# GED Language Arts (RLA) : Adjectives and Adverbs

## Example Questions

### Example Question #1 : Finding Context Dependent Meanings Of Words In Literary Fiction Passages

Adapted from "May Day" in Tales of the Jazz Age by F. Scott Fitzgerald (1922)

At nine o'clock on the morning of the first of May, 1919, a young man spoke to the room clerk at the Biltmore Hotel, asking if Mr. Philip Dean were registered there, and if so, could he be connected with Mr. Dean's rooms. The inquirer was dressed in a well-cut, shabby suit. He was small, slender, and darkly handsome; his eyes were framed above with unusually long eyelashes and below with the blue semicircle of ill health, this latter effect heightened by an unnatural glow which colored his face like a low, incessant fever.

Mr. Dean was staying there. The young man was directed to a telephone at the side.

After a second his connection was made; a sleepy voice hello'd from somewhere above.

"Mr. Dean?"—this very eagerly—"it's Gordon, Phil. It's Gordon Sterrett. I'm down-stairs. I heard you were in New York and I had a hunch you'd be here."

The sleepy voice became gradually enthusiastic. Well, how was Gordy, old boy! Well, he certainly was surprised and tickled! Would Gordy come right up, for Pete's sake!

A few minutes later Philip Dean, dressed in blue silk pajamas, opened his door and the two young men greeted each other with a half-embarrassed exuberance. They were both about twenty-four, Yale graduates of the year before the war; but there the resemblance stopped abruptly. Dean was blond, ruddy, and rugged under his thin pajamas. Everything about him radiated fitness and bodily comfort. He smiled frequently, showing large and prominent teeth.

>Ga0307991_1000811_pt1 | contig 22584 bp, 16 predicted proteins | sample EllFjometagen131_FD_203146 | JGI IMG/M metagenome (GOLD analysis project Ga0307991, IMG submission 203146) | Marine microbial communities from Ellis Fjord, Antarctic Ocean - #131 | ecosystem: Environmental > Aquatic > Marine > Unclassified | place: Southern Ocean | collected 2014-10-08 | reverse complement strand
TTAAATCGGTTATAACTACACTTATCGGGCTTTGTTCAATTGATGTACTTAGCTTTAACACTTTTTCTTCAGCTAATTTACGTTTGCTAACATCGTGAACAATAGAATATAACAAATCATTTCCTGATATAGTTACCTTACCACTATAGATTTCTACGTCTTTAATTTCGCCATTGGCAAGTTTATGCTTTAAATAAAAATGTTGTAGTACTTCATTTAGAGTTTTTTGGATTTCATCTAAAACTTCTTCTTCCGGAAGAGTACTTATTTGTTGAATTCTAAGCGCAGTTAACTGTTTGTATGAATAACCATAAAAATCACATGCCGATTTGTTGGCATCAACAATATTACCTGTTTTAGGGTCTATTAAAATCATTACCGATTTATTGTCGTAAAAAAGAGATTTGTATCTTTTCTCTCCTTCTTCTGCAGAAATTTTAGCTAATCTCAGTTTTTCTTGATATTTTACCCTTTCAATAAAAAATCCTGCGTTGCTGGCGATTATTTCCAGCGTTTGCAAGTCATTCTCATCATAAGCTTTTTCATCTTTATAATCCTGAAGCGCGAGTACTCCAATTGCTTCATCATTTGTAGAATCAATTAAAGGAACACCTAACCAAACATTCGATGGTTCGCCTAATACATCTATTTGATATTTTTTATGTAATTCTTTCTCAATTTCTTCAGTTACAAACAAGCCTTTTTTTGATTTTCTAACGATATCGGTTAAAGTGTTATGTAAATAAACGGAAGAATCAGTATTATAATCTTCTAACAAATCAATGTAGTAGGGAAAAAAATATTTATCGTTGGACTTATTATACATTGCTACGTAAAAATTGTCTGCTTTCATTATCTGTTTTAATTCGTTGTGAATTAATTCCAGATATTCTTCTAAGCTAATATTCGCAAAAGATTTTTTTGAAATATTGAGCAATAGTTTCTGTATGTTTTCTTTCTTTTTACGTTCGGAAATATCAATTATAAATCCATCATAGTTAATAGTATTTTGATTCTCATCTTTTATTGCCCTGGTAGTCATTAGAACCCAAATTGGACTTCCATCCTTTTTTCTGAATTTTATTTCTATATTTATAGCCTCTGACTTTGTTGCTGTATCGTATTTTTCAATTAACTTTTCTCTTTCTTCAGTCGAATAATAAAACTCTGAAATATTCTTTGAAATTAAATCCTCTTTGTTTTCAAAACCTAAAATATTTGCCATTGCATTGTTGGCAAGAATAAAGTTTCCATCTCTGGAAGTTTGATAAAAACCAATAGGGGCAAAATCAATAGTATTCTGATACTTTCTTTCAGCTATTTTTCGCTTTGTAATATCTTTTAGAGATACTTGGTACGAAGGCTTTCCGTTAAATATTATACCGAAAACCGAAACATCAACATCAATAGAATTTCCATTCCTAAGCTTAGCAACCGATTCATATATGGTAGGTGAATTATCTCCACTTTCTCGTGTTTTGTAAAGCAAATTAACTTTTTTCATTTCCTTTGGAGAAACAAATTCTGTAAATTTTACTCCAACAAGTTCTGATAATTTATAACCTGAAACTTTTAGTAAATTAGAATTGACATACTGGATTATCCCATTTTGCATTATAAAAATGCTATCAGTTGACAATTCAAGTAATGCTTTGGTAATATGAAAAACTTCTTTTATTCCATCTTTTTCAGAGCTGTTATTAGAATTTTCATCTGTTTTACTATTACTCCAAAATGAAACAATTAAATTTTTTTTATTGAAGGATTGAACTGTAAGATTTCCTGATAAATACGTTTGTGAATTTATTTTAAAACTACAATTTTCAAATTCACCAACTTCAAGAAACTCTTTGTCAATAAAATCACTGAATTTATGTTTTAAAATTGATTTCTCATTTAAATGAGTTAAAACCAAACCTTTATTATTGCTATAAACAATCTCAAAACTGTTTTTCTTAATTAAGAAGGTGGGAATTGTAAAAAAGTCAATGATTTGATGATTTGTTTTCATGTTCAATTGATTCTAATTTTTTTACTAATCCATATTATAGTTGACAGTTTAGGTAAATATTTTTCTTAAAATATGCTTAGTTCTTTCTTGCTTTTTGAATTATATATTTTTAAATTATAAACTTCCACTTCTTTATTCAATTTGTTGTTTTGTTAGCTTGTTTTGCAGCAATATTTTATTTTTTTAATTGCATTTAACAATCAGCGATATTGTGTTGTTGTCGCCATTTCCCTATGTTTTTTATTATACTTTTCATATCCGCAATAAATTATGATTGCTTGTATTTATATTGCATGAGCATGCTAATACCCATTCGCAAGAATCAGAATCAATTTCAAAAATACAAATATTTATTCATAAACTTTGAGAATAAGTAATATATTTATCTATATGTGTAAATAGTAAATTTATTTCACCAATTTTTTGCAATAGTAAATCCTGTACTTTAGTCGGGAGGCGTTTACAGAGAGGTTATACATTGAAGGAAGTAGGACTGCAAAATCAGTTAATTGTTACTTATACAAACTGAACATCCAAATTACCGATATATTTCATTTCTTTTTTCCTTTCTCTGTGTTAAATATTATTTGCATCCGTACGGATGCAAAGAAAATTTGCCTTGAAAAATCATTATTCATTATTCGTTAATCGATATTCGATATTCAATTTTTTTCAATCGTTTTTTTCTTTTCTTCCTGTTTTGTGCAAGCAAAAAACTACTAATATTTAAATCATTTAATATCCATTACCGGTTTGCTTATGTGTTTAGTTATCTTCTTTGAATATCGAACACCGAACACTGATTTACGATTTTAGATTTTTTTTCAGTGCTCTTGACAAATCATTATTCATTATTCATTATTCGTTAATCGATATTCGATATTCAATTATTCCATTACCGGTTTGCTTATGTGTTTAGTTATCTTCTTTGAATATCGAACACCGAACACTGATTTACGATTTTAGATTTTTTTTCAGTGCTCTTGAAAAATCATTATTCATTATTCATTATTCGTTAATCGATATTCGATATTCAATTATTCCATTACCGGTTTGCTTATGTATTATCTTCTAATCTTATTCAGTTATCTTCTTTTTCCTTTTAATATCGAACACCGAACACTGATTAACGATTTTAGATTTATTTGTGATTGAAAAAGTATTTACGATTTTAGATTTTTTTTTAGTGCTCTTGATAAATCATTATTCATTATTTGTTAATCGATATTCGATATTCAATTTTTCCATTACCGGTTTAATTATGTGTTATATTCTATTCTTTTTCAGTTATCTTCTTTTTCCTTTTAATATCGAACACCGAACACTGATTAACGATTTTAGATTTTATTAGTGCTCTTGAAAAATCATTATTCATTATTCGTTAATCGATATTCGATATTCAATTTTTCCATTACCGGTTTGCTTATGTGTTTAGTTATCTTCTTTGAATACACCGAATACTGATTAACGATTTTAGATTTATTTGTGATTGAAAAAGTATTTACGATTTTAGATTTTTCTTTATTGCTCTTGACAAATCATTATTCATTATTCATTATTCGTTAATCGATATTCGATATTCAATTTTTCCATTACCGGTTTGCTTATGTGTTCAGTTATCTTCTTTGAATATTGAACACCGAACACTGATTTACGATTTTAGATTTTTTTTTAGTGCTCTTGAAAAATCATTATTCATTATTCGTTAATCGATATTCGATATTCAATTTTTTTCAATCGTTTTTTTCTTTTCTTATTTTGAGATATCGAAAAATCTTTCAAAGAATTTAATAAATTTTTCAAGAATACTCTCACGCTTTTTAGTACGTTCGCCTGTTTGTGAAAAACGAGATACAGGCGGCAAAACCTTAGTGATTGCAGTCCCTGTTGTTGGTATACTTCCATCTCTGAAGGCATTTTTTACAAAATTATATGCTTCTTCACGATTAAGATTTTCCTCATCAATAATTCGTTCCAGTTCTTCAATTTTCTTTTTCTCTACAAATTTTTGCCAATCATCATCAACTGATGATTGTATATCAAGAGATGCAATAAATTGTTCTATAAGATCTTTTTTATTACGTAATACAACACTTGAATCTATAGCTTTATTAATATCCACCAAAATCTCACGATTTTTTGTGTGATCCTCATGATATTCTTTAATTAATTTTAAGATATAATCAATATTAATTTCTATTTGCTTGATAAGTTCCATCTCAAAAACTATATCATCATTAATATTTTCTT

"I was going to look you up," he cried enthusiastically. "I'm taking a couple of weeks off. If you'll sit down a sec I'll be right with you. Going to take a shower."

As he vanished into the bathroom his visitor's dark eyes roved nervously around the room, resting for a moment on a great English travelling bag in the corner and on a family of thick silk shirts littered on the chairs amid impressive neckties and soft woollen socks.

Gordon rose and, picking up one of the shirts, gave it a minute examination. It was of very heavy silk, yellow, with a pale blue stripe—and there were nearly a dozen of them. He stared involuntarily at his own shirt-cuffs—they were ragged and linty at the edges and soiled to a faint gray. Dropping the silk shirt, he held his coat-sleeves down and worked the frayed shirt-cuffs up till they were out of sight. Then he went to the mirror and looked at himself with listless, unhappy interest. His tie, of former glory, was faded and thumb-creased—it served no longer to hide the jagged buttonholes of his collar. He thought, quite without amusement, that only three years before he had received a scattering vote in the senior elections at college for being the best-dressed man in his class.

As it is used in the sixth paragraph, the underlined word “prominent” most nearly means __________.

loose

sentient

pronounced

inconspicuous

vibrant

pronounced

Explanation:

“Large and prominent teeth” means large and showy, or conspicuous, teeth. The closest synonym to these would be “pronounced." To help you, "sentient" means able to think, "inconspicuous" means hidden, not obvious, or not showy, and "vibrant" means colorful or lively.

### Example Question #1 : Adjectives And Adverbs

Passage adapted from Joseph Conrad's The Secret Agent (1907)

Mr Verloc, going out in the morning, left his shop nominally in charge of his brother-in-law. It could be done, because there was very little business at any time, and practically none at all before the evening. Mr Verloc cared but little about his ostensible business. And, moreover, his wife was in charge of his brother-in-law.

The shop was small, and so was the house. It was one of those grimy brick houses which existed in large quantities before the era of reconstruction dawned upon London. The shop was a square box of a place, with the front glazed in small panes. In the daytime the door remained closed; in the evening it stood discreetly but suspiciously ajar.

What adjective best describes the shop?

Spacious

Kitchy

Welcoming

Immaculate

Dingy

Dingy